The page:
Personally, whenever anyone mentions Bodies Without Organs, I think of Rubber Johnny by Chris Cunningham (below), a literal interpretation I know, but, somebody bought me the DVD of it at the same time I started to read D&G, bizarrely.
Speaking of all things Deleuzian, on Twitter, I posted this;
“The problem of blending Deleuze(and Guattari) and art theory; if ‘life’ is endlessly creative, then there is no need for artists or art. Discuss..”
The post was more of an aid for Twitter-esque rampant discussion than an actual axiom. No-one really agreed with me on the point in question, but then I didn’t expect anyone to. I’ve come to the conclusion that Twitter, more so than other social network sites, is the logic of one-upmenship par excellence. In order to engage in conversation, one must respond and summarise the previous tweet(s) in one pithy 140 character reply, which cannot help but be troll-esque and mere commentary.
Back to the point in hand; why is there no need for artists and art in Deleuze despite his positive affirmation that art creates qualitative combinations of sensation, affects and precepts? Indeed Deleuze likes to separate Science, Art, Cinema and Philosophy into distinct methods of organising the ‘metaphysical flux’, with no subject having primacy over the other; but heres the problem and its a big one.
If for Deleuze, the cosmos is one of a constant ‘origami’ creativity that shatters opinions, identities and groundings, constantly refolding and unfolding, what exactly is the point in making artworks at all? In fact, whats the point in doing anything? If the ‘in-itself’ is the pure process of difference, then why do anything? Why condition it into something that specialises in organising that flux into arbitrary assemblages of sensation? I’m with Hallward here, an ontology of constant-creativity has little to say about the actual conditions of artworks, and even worse suggests a further strategy of not needing to make artworks. As Sam Gillespie suggests in The Mathematics of Novelty; Deleuze struggles with the ontological commitment to novelty, because if ontology is nothing but pure novelty, than nothing is. In comparison then, Badiou’s mathematically infused ontology, bodes well for art-making, precisely because novelty is rare. Novelty is what achieves a break from the norm. (I don’t agree with Badiou’s novelty either, but thats for another time).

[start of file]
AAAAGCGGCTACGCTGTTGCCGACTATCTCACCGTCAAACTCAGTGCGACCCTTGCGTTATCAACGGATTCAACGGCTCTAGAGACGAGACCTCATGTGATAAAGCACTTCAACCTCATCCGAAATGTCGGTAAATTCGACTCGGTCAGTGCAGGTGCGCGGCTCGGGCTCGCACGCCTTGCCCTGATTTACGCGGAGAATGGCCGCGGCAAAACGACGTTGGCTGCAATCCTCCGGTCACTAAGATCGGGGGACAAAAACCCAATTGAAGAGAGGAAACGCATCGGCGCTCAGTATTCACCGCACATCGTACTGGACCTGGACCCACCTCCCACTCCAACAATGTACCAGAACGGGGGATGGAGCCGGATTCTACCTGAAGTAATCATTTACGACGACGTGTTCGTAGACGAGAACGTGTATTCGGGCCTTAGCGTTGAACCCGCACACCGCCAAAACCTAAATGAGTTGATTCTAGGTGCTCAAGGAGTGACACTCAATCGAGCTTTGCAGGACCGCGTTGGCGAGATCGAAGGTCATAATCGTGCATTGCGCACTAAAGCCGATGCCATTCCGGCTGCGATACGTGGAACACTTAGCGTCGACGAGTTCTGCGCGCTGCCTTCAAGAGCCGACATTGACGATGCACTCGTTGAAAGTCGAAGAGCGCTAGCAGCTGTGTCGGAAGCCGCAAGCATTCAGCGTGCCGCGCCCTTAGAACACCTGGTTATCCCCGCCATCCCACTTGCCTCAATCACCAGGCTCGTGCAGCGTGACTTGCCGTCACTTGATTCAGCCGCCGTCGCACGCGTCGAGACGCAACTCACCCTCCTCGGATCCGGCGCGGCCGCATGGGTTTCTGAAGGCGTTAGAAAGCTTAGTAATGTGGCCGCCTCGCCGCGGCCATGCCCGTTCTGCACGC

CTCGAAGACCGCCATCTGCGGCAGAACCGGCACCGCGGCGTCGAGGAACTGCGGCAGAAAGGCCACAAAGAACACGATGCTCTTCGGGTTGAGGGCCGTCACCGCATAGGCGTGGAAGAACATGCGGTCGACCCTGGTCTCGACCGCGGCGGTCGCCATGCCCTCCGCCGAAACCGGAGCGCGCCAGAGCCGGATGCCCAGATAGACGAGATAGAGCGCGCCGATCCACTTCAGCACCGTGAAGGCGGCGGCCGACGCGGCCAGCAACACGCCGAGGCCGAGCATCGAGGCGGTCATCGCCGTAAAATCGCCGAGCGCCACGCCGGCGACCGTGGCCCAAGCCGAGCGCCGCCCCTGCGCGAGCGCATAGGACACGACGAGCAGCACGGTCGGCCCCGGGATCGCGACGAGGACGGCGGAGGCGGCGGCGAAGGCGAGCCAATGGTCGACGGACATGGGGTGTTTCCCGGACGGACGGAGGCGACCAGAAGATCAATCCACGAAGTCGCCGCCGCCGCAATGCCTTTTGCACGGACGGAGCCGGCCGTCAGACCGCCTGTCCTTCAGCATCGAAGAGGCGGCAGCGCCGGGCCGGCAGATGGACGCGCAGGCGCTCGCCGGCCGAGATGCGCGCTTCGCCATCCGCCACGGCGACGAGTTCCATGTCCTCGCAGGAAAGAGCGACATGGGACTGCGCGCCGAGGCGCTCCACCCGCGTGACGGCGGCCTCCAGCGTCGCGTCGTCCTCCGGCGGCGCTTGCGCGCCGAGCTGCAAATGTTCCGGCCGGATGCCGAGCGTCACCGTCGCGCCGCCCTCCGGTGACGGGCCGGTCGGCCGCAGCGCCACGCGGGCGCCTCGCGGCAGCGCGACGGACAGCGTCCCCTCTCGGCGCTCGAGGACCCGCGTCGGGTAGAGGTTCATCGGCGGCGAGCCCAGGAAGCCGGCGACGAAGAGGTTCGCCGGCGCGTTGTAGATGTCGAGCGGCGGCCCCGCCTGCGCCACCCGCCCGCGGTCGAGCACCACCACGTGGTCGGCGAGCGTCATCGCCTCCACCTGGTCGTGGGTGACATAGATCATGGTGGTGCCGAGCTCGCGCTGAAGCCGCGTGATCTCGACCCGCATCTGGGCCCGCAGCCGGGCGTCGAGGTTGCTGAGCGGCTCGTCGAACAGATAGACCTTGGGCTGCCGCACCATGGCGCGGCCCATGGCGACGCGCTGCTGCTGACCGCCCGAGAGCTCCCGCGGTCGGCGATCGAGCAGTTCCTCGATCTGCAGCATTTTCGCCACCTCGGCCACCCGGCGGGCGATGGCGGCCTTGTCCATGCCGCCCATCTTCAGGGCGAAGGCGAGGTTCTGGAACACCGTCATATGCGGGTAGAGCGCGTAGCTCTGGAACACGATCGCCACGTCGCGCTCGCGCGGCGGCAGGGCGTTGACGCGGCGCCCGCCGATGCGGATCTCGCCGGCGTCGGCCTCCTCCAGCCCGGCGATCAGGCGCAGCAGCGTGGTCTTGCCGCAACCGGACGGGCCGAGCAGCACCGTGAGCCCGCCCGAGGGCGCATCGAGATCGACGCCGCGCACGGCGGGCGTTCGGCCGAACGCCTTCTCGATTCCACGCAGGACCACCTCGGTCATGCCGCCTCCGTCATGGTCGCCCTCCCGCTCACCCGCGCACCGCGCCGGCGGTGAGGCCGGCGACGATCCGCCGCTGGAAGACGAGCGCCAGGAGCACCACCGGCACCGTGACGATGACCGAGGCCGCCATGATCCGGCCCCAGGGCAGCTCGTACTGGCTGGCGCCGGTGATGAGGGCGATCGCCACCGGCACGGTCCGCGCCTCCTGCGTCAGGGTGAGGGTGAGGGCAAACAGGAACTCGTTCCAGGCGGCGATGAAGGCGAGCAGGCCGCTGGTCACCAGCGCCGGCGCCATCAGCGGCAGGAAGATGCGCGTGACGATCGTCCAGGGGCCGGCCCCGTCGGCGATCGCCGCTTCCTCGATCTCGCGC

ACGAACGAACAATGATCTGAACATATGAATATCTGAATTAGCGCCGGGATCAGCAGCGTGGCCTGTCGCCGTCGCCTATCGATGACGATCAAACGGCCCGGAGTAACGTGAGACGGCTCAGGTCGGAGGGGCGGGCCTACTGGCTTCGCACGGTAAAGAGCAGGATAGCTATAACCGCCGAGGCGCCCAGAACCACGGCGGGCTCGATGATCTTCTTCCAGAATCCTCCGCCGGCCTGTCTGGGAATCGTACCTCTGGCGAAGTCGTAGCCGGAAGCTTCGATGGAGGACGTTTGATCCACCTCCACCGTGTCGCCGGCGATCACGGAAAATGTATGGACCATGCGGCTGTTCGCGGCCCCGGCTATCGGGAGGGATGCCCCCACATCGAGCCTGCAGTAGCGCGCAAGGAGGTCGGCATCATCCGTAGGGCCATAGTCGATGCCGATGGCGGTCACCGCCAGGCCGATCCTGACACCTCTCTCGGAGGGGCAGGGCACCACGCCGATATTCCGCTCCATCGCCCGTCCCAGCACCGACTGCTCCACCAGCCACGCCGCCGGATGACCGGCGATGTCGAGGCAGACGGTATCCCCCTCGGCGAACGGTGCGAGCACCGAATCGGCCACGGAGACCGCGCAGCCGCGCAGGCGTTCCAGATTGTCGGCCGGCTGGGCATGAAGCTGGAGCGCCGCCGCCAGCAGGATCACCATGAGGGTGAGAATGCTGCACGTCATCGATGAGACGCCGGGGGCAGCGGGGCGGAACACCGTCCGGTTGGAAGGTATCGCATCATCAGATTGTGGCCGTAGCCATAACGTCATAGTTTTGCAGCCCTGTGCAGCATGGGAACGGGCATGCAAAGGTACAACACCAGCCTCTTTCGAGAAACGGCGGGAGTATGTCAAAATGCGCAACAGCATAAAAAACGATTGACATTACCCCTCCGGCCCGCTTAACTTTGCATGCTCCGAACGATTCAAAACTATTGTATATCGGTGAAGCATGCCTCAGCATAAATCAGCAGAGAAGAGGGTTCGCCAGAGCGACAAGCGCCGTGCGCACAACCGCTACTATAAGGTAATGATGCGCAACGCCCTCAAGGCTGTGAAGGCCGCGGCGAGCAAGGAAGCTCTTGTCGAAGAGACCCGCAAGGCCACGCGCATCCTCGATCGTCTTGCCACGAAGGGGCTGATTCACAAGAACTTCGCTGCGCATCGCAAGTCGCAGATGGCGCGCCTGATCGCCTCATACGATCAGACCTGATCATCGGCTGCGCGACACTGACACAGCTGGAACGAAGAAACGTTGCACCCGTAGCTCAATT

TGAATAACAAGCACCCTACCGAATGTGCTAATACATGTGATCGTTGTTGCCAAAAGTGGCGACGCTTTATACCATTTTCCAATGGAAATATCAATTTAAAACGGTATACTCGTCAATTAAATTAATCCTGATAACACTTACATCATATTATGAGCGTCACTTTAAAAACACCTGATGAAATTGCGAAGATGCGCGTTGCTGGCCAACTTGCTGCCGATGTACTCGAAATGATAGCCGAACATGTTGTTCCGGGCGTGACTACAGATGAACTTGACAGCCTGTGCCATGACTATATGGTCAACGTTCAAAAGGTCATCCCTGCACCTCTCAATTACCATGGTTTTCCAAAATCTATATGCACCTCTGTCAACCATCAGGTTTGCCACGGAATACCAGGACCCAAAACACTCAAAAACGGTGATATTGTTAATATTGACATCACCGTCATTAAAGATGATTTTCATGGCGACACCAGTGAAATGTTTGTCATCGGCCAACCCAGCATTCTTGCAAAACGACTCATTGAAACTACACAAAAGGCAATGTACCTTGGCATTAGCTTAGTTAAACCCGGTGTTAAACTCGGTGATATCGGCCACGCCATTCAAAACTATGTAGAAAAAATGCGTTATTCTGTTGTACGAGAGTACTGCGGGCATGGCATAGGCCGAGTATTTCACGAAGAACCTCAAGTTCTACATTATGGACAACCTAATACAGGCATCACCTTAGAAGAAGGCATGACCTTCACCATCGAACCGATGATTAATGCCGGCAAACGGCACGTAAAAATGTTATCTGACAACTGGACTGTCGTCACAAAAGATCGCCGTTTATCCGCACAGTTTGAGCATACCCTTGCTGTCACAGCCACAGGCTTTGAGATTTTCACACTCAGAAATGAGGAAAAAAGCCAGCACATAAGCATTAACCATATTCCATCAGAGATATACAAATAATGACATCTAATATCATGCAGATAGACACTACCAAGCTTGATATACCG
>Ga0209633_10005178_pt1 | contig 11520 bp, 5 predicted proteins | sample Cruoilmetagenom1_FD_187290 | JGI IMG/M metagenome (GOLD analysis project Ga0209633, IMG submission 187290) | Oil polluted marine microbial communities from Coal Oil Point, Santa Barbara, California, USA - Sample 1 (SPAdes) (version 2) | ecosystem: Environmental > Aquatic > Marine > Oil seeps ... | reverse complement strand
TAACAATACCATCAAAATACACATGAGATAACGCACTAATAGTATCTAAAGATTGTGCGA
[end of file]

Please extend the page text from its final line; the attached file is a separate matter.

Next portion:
Novelty isn’t a problem for Deleuze, and something that isn’t a problem usually is the problem.